“The final and most devastating stop for me was Banadir Hospital, where I was born. The doctors are like hostages of hopelessness, surrounded and outnumbered. Mothers hum lullabies holding the skeletal heads of their children. It seems eyes are the only ornament left of their beautiful faces; eyes like lanterns holding out a glimmer of faint hope. Volunteers are doing jobs they aren’t qualified for. The wards are over-crowded, mixing gun wound, malnutrition and cholera patients.”—I can’t even put into words how much I loved this poetic masterpiece by musician/poet K’Naan who relayed his experience visiting his home country of Somalia after 20 years. Must read.
“I suspect entrepreneurs recognize the prevalence of “the law of the vital few”, even if they don’t call it that. They prioritize when it comes to key issues such as cash, sales and profit potential. But politicians naturally favor a more egalitarian philosophy, since every vote counts equally. They are idealists, while business owners must be realists.”—Luke Johnson, “We Need a Darwinian Stance on Start-Ups,” via the FT.
“The polarization of “entrepreneurship” and “social entrepreneurship” implies mutual exclusivity. If you are a “social” entrepreneur, do you somehow get to claim moral superiority over your every day entrepreneur? Many of the most mission driven organizations I have seen have never heard of nor benefited from the term “social enterprise”, so why do we make this distinction? Is this naming trend causing us to forget that ALL business has the responsibility to not only increase profits for shareholders, but also respect and support the world around it?”—Great piece by Daniela Papi on whether the “social” is needed before the “enterprise.”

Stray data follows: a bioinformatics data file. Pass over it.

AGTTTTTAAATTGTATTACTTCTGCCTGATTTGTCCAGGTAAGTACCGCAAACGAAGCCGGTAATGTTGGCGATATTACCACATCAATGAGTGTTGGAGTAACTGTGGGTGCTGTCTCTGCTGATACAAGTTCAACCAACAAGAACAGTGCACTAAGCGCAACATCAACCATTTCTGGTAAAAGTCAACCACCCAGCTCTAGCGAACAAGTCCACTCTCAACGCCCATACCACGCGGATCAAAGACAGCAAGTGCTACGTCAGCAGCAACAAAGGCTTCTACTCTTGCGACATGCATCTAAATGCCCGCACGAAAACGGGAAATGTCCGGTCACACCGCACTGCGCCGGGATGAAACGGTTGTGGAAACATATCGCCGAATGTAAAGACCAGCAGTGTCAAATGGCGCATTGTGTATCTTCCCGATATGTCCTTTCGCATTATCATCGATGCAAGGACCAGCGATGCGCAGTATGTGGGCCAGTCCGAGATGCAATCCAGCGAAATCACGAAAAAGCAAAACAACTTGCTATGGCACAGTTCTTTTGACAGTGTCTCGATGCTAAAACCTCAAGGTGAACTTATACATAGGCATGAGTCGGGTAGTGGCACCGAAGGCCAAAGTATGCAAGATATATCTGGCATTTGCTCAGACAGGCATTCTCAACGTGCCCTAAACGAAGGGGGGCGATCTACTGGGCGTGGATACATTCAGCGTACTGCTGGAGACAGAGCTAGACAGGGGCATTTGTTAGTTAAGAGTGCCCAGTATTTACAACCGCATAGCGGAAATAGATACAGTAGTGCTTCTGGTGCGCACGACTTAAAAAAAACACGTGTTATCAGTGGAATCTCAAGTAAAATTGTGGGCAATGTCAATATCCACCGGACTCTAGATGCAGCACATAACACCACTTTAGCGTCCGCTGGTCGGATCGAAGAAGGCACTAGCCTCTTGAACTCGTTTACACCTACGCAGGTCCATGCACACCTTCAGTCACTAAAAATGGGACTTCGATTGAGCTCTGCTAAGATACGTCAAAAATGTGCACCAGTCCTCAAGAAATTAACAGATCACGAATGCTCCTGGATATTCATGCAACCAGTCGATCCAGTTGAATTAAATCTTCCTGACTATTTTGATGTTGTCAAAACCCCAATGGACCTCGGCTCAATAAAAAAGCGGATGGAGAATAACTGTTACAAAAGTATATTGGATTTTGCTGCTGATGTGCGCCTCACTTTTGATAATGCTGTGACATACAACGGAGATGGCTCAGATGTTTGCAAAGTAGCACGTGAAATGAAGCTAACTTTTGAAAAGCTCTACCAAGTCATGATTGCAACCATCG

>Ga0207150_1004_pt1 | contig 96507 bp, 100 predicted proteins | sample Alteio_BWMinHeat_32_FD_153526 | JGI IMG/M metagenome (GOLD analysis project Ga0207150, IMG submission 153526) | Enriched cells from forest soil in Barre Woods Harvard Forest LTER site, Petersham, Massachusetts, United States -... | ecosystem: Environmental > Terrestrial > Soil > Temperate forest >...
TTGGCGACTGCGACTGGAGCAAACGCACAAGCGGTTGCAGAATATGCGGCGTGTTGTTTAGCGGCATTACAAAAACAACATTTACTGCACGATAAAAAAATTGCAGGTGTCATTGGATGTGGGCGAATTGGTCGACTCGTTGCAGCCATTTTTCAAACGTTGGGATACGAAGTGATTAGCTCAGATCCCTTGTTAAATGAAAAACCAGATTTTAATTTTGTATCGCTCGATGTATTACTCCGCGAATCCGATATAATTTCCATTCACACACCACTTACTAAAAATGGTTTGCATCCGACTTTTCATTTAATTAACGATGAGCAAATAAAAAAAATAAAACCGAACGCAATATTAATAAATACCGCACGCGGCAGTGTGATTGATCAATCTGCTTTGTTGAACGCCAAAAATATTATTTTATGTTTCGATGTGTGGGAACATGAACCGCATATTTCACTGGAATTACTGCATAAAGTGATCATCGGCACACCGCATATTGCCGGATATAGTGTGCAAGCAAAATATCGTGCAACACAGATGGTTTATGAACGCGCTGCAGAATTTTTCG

“And this reaction tells you something important — namely, that the extremists threatening American values are what F.D.R. called “economic royalists,” not the people camping in Zuccotti Park…So who’s really being un-American here? Not the protesters, who are simply trying to get their voices heard. No, the real extremists here are America’s oligarchs, who want to suppress any criticism of the sources of their wealth.”—Paul Krugman, New York Times, in an article entitled, “Panic of the Plutocrats” about the Wall Street protestors.
“The Qwikster brand name couldn’t be reached for comment, but we hear it’s currently parked on its couch with a gallon of butter pecan ice cream and a close friend, watching old VHS tapes in protest. Poor thing never even got a chance. Unlike the percent price increases, which will remain in effect.”—Just a few weeks later, Netflix is scrapping the whole Qwikster idea. Yeah, we thought it was stupid too. (Via Gawker.)
“Research has shown that startups, especially high growth startups, are the keys to job creation and leadership in new industries,” the paper says. “With nearly half the workforce and more than half of our college students now being women, their lag in building high-growth firms had become a major economic deficit…Women capable of starting growth companies may well be our greatest under-utilized resource.”—Via the Kauffman-supported paper, “Overcoming the Gender Gap: Women Entrepreneurs as Economic Drivers,” as covered by Fast Company.